SUNIL: Let's go back to the server. So, the problem we have is that the state is now like in the memory which will disappear when the server shuts down. You have an option of now using a database if you want to. But what's fun about these objects is that they come with the -- like each instance, like per ID, each of them comes with a little key value store. Like its own storage for like -- you don't have to use like a database for like a bunch of use cases for which you -- for this use case. So, anywhere you have like this stored counter, instead read it from now. So, let's open up the onConnect now.

JASON: Okay.

SUNIL: And instead of saying this dot counter, say counter. Like literally inside that --

JASON: Let me pull this out. So, current count is await. This dot --

SUNIL: Room.

JASON: Room.

SUNIL: Dot storage.

JASON: Storage.

SUNIL: .get. Counter. Maybe when it starts off it won't have any value at all. Maybe you want to say R zero.

JASON: Okay.

SUNIL: Connection and current count. Which is also make a decision, I guess.

JASON: Oh, okay. All right. Got to be a string. Okay. Okay.

SUNIL: One second. I want to make sure -- wait, get counter. Yep, I think that -- yep. Now let's --

JASON: Do you mean the right promise void? Isn't that what I did?

SUNIL: Oh, remove the void or -- it's now an async function. Remove the first part of it.

JASON: Got it, okay.

SUNIL: Let's move to the onMessage thing. You can remove the onRequest.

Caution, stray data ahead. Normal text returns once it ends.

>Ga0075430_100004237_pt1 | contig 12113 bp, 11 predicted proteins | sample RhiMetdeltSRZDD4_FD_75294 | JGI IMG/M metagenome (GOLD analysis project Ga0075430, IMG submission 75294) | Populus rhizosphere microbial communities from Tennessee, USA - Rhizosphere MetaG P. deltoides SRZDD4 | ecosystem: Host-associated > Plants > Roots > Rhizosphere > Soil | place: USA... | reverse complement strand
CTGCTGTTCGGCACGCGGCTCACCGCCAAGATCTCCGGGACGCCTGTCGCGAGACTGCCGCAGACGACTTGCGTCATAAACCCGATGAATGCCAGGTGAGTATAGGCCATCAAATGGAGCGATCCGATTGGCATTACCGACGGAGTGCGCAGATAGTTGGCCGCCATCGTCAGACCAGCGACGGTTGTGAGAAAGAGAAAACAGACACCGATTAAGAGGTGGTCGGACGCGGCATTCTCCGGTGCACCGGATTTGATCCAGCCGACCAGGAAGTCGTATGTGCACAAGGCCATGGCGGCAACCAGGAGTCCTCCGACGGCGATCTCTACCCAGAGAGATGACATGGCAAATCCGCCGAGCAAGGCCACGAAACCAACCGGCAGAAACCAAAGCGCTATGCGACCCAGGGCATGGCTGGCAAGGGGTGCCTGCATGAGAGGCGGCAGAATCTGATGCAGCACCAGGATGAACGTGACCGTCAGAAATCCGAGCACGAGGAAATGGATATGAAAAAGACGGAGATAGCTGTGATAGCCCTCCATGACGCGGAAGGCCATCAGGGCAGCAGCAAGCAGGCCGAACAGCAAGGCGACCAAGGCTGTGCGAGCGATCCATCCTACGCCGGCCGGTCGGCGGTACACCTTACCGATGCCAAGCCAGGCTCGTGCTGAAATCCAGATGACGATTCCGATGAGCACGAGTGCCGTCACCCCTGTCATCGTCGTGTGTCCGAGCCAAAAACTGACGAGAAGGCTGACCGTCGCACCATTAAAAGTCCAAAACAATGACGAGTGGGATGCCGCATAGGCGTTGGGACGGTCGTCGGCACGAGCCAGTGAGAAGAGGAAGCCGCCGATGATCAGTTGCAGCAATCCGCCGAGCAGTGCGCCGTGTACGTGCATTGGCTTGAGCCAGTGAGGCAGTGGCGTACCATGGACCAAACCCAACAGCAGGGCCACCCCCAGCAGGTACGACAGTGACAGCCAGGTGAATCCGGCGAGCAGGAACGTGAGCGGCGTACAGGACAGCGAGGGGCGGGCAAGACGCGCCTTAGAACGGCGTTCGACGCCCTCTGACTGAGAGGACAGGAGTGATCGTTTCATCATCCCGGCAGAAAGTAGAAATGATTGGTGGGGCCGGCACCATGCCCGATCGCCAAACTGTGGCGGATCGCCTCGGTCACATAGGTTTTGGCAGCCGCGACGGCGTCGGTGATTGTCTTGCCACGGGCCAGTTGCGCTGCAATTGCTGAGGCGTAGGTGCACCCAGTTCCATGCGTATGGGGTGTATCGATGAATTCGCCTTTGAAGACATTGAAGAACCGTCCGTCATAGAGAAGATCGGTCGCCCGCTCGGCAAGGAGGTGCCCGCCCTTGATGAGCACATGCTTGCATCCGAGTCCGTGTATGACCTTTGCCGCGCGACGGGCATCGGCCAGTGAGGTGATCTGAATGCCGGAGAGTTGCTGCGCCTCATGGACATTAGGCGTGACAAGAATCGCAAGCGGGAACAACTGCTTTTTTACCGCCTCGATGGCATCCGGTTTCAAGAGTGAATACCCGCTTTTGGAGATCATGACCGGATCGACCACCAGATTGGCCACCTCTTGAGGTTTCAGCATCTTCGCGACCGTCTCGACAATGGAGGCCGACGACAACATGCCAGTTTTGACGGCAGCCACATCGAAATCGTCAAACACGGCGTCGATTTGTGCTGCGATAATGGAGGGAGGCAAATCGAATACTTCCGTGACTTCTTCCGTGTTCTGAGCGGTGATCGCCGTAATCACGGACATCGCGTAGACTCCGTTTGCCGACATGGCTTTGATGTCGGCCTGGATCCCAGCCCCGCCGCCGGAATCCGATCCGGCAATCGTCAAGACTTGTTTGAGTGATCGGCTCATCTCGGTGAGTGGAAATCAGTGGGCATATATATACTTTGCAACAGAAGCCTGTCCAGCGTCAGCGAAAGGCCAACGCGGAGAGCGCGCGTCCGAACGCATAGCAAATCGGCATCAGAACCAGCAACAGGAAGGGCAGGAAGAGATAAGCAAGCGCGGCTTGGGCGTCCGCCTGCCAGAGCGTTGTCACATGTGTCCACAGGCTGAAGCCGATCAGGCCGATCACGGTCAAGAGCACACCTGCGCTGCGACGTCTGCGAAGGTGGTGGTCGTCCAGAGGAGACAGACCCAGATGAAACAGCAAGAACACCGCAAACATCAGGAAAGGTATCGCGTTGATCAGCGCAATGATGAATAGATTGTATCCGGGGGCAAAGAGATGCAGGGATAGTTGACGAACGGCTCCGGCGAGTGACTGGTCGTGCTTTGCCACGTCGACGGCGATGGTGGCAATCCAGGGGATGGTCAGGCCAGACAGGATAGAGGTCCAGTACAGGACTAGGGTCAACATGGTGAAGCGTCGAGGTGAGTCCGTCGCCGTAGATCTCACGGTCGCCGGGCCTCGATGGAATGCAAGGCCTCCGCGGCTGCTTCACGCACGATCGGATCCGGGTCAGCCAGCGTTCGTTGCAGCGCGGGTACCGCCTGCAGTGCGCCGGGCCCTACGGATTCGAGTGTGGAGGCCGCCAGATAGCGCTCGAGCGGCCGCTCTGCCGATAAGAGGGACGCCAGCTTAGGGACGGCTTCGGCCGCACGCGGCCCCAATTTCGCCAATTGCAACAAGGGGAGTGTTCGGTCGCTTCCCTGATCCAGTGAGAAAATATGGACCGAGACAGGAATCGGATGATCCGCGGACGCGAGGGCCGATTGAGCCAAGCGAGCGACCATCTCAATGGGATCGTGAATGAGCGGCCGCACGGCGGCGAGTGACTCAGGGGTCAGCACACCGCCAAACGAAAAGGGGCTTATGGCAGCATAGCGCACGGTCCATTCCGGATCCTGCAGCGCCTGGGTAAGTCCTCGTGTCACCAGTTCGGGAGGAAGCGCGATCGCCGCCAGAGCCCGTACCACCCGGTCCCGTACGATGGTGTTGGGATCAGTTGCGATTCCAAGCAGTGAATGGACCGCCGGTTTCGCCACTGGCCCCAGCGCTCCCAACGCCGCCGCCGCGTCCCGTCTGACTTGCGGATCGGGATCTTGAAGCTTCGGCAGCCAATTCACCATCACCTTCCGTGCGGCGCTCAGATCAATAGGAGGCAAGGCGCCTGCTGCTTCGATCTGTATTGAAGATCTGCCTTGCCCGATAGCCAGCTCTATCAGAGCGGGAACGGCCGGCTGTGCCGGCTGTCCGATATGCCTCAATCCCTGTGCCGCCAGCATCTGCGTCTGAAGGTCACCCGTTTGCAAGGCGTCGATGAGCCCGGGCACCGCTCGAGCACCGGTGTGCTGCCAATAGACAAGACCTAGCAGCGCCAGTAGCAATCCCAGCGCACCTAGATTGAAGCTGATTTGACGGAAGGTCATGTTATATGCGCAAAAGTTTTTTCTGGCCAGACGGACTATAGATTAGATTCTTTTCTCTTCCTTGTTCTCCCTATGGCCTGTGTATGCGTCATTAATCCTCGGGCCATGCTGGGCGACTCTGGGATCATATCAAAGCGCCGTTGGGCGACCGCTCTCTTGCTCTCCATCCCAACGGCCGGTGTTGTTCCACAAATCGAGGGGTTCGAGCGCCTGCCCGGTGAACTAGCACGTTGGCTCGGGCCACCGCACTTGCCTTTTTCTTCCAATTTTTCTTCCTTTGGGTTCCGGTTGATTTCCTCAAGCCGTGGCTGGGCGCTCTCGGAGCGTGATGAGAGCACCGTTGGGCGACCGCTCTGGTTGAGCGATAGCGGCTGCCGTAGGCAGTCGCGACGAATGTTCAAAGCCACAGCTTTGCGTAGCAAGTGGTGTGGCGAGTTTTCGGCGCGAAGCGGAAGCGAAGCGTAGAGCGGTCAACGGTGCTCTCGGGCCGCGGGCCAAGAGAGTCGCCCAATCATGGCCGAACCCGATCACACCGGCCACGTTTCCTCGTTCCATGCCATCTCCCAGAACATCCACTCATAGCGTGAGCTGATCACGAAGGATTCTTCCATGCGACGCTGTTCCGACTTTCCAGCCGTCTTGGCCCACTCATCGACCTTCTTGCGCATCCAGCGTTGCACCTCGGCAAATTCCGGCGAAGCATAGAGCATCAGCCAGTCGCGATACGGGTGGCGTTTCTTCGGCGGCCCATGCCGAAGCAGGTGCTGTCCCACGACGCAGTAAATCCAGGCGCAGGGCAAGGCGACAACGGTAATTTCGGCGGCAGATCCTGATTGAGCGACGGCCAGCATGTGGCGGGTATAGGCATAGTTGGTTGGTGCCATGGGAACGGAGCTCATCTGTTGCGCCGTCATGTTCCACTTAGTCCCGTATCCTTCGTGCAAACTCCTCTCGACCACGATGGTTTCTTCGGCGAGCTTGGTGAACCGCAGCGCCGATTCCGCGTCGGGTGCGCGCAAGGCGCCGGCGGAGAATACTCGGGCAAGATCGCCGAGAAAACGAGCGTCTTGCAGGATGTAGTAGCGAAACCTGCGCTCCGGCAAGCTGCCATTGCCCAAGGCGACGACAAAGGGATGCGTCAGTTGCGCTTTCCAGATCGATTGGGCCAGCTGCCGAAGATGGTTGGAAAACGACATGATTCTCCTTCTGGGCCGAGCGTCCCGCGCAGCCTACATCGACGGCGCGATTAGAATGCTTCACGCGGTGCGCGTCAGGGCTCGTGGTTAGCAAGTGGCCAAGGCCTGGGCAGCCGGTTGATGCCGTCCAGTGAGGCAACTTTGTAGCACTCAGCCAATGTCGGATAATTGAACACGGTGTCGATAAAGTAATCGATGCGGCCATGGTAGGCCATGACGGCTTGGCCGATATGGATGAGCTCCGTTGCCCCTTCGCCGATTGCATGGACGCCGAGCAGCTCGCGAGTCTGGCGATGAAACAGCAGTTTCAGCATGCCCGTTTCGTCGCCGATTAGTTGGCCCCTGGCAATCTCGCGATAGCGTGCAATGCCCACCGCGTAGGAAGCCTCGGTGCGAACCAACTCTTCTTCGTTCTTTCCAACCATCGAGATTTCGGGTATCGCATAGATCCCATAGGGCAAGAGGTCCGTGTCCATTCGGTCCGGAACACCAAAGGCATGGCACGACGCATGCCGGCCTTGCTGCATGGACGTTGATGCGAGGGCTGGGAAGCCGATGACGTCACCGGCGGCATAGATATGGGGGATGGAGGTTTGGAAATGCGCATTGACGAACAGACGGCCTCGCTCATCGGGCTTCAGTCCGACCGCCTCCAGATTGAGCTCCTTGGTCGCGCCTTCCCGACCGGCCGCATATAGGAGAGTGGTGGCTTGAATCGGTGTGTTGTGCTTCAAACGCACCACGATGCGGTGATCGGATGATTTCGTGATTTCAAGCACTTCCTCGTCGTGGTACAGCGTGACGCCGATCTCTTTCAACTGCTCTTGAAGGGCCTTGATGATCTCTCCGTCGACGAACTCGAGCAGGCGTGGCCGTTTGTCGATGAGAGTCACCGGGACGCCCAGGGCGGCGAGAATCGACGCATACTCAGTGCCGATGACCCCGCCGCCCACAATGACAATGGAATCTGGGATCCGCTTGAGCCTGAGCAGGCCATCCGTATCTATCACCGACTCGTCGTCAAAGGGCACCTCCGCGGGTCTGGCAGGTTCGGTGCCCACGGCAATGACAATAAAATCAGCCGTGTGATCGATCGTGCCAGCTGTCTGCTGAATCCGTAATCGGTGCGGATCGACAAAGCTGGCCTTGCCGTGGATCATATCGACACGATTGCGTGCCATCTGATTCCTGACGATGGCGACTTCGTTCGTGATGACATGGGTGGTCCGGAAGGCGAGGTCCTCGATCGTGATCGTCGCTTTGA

JASON: Oh, right. We're not using that anymore, are we?

SUNIL: Then you can say await counter value.

JASON: Okay. So, we're gonna say... const. When I do --

SUNIL: Just do an update

JASON: Okay. so Counter. And this counter ++?

SUNIL: We don't have a distort counter anymore. What would be a good way to do this. You need to get the current value. Okay. Sorry. You actually do need to get the current value before doing it.

JASON: Okay. So, we'll say current count plus 1.

SUNIL: That's right.

JASON: What are you mad about?

SUNIL: Because it thinks it's --

JASON: Oh, hush you. Now what are you mad about?

SUNIL: So, okay. So, in the .get you can get -- this is just TypeScript. Why don't you just say "As number" for now?

JASON: Yeah. Leave me alone. Be nice to me.

SUNIL: Delete this, plus, plus. Since we're not doing that. And broadcast current count ++. That's fine.

JASON: Does that -- wait. Hold on. Does this -- does this like store?

SUNIL: It will, it will. Yeah. So, you want it to send current count, yep.

JASON: Okay.

SUNIL: And again, it has to be --

JASON: Oh, my god.

SUNIL: TypeScript, man.

JASON: Just be nicer to me, TypeScript.

SUNIL: This should -- maybe this should do it.

JASON: That should be it?

SUNIL: I think so. Try it locally.

JASON: Okay. So, we should have local going... but then it breaks. So, we're not getting -- something is not right.

SUNIL: Can you do console.log of what current count is?

JASON: Yep. Console.log. Current count. Current count. Also comes back as one.

SUNIL: Oh, did we do -- oh. I know what the problem is. That should be ++ current count, not current count ++.

JASON: Oh! Because we want to do it on the -- before we write. Okay.

SUNIL: Refresh the page. There we go.

JASON: There we go. And now if I stop this and start it again, we should still have the values?

SUNIL: Actually maybe? Try it.

JASON: Let's try it. Okay. So, I've stopped. I'm starting.

SUNIL: Yeah.

JASON: Oh, neat!

SUNIL: It's because it's storing it locally on disk. And whether you deploy it on Cloudflare, it will store it in the room. Why the + is in front? Linda, it's because JavaScript is a pain. If you pass it current count ++, it would give you the value of current count to the function that called it and do ++ afterwards. Instead, if you do ++ current count, it does the addition, the increment before presenting it to where it's being used. I actually don't like this behavior about JavaScript.